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KNOXVILLE — Nicotine, the substance that makes tobacco products addictive, also may help the human nervous system ignore distractions and concentrate on specific sounds, a University of Tennessee audiologist has found.

Dr. Ashley Harkrider, an assistant professor in audiology and speech pathology, made the finding while studying the effect of nicotine on the nerve pathways that sound impulses follow from the ear to the brain.

“Nicotine appears to improve the travel of sound from the ear to the brain,” Harkrider said. “At the same time, it seems to reduce the auditory system’s response to repetitive, distracting sound.

“Nicotine seems to increase auditory awareness and improve the efficiency of auditory processing.”

Harkrider studied 10 male and 10 female nonsmokers with normal hearing. She applied an across-the-counter, low-dose nicotine skin patch to their arms and applied electrodes on their scalps to measure brain activity when they heard sounds. To gauge the amount of nicotine in their bodies, she tested subjects’ plasma.

As a control, she performed the same tests on the same subjects using a placebo patch that contained no nicotine.

Harkrider said that chemical receptors in the brain and nervous system bind with the nicotine, which excites some neurons and suppresses others.

Nicotine excites the cortex of the brain, which releases a chemical that moderates further incoming stimulation.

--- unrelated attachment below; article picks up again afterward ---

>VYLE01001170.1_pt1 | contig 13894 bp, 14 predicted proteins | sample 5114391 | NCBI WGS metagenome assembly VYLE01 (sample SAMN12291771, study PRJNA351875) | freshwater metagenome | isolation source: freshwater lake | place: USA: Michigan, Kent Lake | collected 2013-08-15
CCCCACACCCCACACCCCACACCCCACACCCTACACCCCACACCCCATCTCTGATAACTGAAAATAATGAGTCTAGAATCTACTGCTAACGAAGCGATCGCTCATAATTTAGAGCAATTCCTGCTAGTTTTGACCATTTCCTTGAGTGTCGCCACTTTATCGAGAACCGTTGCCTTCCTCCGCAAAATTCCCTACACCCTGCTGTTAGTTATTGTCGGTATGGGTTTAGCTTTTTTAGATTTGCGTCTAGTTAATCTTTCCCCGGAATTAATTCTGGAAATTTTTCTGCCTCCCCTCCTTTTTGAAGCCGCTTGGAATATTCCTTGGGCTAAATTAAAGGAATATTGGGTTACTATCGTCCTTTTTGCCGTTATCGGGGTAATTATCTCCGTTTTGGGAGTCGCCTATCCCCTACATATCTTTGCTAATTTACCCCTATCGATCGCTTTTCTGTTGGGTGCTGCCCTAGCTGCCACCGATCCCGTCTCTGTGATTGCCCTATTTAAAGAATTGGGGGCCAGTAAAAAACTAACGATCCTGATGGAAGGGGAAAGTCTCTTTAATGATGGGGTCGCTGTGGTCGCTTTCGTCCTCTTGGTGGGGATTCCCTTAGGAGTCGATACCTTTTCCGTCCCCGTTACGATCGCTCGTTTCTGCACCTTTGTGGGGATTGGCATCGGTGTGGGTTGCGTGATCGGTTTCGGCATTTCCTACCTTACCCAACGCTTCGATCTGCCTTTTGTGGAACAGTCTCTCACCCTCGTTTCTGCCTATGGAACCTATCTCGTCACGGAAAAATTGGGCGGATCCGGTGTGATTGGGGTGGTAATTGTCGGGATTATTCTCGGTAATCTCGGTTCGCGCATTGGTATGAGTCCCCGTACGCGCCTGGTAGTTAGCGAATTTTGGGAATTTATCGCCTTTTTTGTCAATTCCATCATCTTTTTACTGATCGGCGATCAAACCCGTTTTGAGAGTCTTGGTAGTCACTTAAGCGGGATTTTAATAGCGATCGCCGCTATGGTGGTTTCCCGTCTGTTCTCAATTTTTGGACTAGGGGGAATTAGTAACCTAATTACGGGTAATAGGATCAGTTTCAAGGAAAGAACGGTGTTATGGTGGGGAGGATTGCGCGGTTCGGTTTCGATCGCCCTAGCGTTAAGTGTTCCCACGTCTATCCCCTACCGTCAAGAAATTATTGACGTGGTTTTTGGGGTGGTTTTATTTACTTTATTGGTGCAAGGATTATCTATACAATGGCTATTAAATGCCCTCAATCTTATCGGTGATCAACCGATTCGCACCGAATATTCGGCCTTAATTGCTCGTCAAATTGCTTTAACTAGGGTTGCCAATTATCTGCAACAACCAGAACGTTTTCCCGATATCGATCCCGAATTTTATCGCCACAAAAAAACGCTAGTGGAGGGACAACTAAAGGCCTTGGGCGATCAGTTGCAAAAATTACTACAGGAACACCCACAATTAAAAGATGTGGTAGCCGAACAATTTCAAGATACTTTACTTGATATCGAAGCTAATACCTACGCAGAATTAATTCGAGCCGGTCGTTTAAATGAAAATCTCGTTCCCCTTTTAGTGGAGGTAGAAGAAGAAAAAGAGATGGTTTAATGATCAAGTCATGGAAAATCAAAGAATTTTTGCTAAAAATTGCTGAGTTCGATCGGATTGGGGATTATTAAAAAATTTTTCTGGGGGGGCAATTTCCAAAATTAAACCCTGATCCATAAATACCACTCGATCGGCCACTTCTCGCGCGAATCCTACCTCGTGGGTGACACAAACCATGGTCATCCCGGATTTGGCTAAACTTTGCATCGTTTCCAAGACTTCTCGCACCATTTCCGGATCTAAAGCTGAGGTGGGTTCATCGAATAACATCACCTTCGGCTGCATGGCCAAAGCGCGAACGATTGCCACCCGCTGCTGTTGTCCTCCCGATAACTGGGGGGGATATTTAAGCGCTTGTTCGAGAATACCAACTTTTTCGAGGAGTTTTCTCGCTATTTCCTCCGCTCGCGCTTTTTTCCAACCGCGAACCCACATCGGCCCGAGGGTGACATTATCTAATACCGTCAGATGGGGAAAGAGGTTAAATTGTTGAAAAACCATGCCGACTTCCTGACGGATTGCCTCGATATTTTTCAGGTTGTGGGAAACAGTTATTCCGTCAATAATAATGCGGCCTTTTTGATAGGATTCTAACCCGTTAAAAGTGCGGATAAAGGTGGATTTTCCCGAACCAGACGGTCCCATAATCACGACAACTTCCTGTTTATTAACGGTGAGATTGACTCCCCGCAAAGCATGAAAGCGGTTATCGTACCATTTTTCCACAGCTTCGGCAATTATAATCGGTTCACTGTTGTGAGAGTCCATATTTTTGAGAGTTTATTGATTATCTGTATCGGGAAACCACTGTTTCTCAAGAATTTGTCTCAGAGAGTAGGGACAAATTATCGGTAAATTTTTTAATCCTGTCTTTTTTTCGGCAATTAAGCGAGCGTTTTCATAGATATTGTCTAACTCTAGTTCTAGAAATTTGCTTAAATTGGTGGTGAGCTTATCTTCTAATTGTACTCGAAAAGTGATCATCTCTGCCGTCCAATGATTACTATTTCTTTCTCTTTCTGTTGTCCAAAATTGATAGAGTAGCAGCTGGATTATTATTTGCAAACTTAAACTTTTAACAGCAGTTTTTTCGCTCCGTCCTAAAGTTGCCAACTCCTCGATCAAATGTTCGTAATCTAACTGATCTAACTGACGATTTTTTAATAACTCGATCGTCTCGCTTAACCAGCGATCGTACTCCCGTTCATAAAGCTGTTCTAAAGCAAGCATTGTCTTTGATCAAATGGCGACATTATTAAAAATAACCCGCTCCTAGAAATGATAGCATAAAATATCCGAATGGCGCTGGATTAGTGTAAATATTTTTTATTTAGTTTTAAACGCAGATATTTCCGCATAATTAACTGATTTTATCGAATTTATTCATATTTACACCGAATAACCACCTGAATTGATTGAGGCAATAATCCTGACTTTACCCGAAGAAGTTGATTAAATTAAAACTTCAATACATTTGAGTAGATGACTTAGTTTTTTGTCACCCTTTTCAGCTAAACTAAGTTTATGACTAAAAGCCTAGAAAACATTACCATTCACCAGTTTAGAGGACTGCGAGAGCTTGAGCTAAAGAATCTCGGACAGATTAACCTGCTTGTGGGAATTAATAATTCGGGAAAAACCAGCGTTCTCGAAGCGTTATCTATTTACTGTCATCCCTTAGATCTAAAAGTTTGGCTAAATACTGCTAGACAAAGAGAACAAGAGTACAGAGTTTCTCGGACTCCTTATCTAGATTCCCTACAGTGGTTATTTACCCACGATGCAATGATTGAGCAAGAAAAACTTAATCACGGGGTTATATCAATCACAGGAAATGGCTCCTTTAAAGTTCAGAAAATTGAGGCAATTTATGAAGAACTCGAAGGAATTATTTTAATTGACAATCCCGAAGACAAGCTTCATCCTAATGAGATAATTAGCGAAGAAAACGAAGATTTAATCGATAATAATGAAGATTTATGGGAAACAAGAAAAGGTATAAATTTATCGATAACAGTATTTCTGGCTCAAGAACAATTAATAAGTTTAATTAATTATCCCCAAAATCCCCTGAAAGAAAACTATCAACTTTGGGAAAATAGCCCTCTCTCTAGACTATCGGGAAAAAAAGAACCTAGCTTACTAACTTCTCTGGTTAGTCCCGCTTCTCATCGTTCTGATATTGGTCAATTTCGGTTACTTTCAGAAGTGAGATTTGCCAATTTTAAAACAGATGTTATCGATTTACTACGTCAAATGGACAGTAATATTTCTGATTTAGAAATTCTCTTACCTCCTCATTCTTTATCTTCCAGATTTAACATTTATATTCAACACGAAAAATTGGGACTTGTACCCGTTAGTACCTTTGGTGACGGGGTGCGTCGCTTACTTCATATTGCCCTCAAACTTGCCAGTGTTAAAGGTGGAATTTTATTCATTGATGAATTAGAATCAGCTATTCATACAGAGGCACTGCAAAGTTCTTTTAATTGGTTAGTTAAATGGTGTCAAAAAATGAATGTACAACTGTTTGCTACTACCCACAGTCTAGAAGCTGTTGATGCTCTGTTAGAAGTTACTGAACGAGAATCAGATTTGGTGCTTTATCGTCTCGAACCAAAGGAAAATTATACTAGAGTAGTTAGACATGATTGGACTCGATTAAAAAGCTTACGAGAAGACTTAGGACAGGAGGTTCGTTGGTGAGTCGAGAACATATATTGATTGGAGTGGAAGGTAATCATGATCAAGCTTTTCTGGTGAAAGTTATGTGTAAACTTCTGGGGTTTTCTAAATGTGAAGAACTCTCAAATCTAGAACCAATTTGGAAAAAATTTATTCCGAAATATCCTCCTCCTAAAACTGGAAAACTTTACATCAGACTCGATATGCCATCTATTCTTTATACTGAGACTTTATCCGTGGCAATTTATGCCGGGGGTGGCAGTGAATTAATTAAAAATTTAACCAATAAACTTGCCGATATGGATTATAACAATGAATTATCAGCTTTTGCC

“The brain is more alert on an organic level,” she said, but she cautioned that her research is not a recommendation to smoke or use nicotine to increase alertness.

Harkrider studied nonsmokers because they do not experience the effects of other products of smoking, including carbon monoxide. She said that she could not generalize the results to smokers and that the long-term effects of smoking on hearing are not known.

“There are a lot of risks to having nicotine in your system,” she said. “This is not a recommendation to use patches or smoke. Although there may be beneficial effects, there are tons and tons of harmful effects.”

Harkrider and Dr. Craig Champlin, an associate professor in communication sciences and disorders at the University of Texas, conducted the research, which will be presented at a meeting of the Acoustical Society of America in Atlanta this month.